When Snack-in-the-Box was launched in 1991 its ‘honesty’ box concept helped the brand to become a success, nearly 20 years on and this principle continues to see its franchise owners’ businesses thrive. With the ‘honesty’ box there is no personal contact with a vendor at the time of purchase or a mechanical vending process in place. Customers are relied upon to leave the correct change in return for the snacks on offer.
Matthew O’Neil, Sales Director of Snack-in-the-Box (pictured), said: “Many people ask me whether customers really do put the money in the box. They seem genuinely surprised that an honesty system works in this day and age. But it is important for them to understand that, in building a business that has been successful for the best part of two decades, we introduced a number of systems and controls that reduce theft from our franchise owners.
“Most customers are decent, and they are honest enough to leave the exact amount in a fair exchange for the snacks they take away. In reality, newsagents and food retailers suffer far greater losses from shoplifting than our franchise owners, and we have a number of ex-newsagents and shop owners within our network who can testify to that! We also have franchise owners that are well into their third term; people that have been successfully trading for more than 12 years. And why would anyone want to stay in business for that long if that business didn’t work?”
Snack-in-the-Box franchise owners deliver boxes packed full of well-known snacks to medium sized businesses of less than 20 employees. They return a week later with a freshly packed box and take away that week’s cash takings. There are no contracts, no security cameras, and no cashier to ensure the correct money is left.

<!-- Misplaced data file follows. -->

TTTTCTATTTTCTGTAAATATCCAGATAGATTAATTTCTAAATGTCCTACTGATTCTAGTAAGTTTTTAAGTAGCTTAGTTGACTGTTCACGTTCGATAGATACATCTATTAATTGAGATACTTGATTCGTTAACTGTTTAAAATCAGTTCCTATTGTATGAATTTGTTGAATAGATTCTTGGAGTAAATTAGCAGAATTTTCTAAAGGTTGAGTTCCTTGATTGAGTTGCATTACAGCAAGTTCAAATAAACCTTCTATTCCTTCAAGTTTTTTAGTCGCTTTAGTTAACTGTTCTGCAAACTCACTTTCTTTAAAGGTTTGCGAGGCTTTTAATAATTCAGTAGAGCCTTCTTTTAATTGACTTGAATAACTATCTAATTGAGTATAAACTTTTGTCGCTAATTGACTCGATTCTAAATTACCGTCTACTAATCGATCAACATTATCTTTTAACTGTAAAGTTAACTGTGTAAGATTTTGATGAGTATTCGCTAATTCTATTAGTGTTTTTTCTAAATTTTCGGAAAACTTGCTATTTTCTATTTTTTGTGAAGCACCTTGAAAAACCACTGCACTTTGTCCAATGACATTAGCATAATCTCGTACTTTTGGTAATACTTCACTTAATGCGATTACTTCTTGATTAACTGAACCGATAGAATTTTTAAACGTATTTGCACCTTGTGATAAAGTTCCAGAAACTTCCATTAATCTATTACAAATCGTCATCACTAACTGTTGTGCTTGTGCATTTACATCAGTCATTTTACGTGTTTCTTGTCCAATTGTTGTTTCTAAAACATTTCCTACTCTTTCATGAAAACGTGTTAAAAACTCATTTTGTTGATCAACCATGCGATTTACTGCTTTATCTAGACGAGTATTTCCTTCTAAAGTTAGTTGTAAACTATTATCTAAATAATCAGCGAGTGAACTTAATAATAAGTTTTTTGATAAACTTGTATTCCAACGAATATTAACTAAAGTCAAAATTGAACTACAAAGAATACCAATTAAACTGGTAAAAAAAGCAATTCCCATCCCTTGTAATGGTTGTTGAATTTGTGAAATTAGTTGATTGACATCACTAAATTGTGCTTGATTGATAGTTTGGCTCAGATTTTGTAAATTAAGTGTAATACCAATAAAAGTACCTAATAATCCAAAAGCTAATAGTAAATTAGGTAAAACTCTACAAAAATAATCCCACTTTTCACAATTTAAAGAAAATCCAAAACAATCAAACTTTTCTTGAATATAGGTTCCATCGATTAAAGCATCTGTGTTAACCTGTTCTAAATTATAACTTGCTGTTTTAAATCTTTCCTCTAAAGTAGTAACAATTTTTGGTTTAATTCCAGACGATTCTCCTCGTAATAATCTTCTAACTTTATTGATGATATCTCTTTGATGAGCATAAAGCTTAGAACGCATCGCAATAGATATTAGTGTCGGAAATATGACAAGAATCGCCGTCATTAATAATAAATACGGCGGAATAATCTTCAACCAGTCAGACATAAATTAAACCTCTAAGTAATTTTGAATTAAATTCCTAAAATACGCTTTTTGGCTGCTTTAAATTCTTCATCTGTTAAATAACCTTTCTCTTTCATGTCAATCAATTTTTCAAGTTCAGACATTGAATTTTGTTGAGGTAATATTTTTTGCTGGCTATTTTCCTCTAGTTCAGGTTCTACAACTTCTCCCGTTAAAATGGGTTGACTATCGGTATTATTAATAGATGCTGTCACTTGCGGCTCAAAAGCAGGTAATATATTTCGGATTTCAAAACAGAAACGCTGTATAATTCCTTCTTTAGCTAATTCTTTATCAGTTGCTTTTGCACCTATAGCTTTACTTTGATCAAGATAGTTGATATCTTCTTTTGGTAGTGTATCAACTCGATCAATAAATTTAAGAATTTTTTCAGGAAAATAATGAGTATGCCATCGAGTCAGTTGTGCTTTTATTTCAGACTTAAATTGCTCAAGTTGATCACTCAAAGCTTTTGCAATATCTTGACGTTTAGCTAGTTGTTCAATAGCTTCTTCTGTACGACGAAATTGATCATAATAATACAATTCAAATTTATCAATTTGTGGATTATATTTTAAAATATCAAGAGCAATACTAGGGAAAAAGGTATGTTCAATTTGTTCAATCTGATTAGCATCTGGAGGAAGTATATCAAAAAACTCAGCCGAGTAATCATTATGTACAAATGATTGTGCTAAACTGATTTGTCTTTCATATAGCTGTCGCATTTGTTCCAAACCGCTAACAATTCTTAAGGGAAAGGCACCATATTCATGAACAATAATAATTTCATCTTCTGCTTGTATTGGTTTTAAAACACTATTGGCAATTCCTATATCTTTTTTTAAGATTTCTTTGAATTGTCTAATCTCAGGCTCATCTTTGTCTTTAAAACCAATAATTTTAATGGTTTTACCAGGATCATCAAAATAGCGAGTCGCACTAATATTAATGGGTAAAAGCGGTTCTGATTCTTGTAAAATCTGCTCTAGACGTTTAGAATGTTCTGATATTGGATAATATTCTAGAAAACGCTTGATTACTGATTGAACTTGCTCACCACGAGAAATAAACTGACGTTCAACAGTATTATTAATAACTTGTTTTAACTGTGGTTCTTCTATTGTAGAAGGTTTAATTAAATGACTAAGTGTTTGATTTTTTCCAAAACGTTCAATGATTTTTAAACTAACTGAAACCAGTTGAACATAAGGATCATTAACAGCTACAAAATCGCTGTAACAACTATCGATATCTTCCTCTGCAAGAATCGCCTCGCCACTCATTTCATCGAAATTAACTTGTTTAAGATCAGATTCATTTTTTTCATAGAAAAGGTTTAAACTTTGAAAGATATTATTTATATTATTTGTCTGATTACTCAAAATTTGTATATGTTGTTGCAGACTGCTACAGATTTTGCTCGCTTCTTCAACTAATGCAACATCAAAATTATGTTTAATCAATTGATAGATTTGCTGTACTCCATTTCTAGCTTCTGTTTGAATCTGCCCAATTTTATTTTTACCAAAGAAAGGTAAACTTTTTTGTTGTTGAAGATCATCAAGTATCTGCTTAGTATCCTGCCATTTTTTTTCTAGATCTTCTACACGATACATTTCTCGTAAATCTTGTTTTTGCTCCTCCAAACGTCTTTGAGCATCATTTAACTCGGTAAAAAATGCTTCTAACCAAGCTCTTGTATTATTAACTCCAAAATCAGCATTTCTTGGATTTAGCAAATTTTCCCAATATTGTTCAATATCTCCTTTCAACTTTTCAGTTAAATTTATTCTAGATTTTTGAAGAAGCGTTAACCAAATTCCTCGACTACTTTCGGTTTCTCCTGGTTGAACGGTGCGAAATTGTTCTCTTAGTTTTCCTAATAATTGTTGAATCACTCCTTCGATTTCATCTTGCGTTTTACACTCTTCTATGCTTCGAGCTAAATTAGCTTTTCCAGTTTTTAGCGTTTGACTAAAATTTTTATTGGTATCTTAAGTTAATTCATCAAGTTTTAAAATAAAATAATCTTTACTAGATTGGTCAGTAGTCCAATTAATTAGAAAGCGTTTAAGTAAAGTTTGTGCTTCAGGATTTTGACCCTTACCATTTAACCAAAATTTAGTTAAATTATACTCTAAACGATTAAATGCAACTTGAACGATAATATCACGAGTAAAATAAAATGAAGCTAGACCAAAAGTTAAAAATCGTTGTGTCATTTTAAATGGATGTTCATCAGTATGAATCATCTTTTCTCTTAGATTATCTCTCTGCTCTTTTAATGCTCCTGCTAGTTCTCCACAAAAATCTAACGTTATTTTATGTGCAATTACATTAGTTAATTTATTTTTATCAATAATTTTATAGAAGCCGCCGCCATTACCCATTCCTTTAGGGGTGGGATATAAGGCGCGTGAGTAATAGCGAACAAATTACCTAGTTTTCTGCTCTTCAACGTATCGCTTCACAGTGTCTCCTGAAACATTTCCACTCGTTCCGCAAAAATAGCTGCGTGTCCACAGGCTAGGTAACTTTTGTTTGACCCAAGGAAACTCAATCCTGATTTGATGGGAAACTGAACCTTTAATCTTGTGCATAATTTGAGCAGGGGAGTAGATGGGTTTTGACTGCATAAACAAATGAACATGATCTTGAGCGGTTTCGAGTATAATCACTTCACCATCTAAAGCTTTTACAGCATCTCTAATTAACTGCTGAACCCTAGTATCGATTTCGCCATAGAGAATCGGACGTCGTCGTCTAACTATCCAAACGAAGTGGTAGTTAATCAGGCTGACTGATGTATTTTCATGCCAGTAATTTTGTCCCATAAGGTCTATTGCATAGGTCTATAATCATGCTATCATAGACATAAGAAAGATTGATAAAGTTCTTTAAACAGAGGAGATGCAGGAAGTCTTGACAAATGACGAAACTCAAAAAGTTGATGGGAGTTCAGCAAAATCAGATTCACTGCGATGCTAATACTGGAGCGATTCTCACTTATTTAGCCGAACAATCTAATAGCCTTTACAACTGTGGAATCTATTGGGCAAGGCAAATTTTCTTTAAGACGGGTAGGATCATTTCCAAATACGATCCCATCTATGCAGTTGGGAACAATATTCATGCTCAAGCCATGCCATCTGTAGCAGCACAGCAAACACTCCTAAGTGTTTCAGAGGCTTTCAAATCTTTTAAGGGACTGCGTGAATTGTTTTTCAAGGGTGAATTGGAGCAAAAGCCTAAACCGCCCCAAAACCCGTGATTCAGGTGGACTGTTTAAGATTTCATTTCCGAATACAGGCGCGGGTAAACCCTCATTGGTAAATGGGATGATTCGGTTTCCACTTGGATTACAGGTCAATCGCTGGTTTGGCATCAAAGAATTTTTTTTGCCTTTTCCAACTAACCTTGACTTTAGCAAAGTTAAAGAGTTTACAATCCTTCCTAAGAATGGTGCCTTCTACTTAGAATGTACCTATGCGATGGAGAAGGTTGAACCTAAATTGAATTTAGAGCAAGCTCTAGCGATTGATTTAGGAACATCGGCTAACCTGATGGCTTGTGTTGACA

O’Neil added: “This is a very simple cash business that relies on trust. The businesses we deliver to love our service because we keep their employees on site, and they prefer that than seeing their employees wander off for mid-morning and afternoon snacks. Those same employees love our service because we make it convenient for them to buy the best chocolate, confectionary and crisps. And because they love the service we provide, they want it to work. In the smaller work place if someone abuses the system generally everyone knows who it is. So the collective honesty of the group often prevails. They tend to govern any ‘would be’ light fingered abusers as the rest of the staff don’t want to lose the service. Yes, put this Box on a factory shop floor and it would be financial suicidal, you would be lucky to get your box back, let alone any chocolate or cash! But in the smaller work place it really works. Put simply, we are vending from a self service Box.”
Published: 13 October 2010
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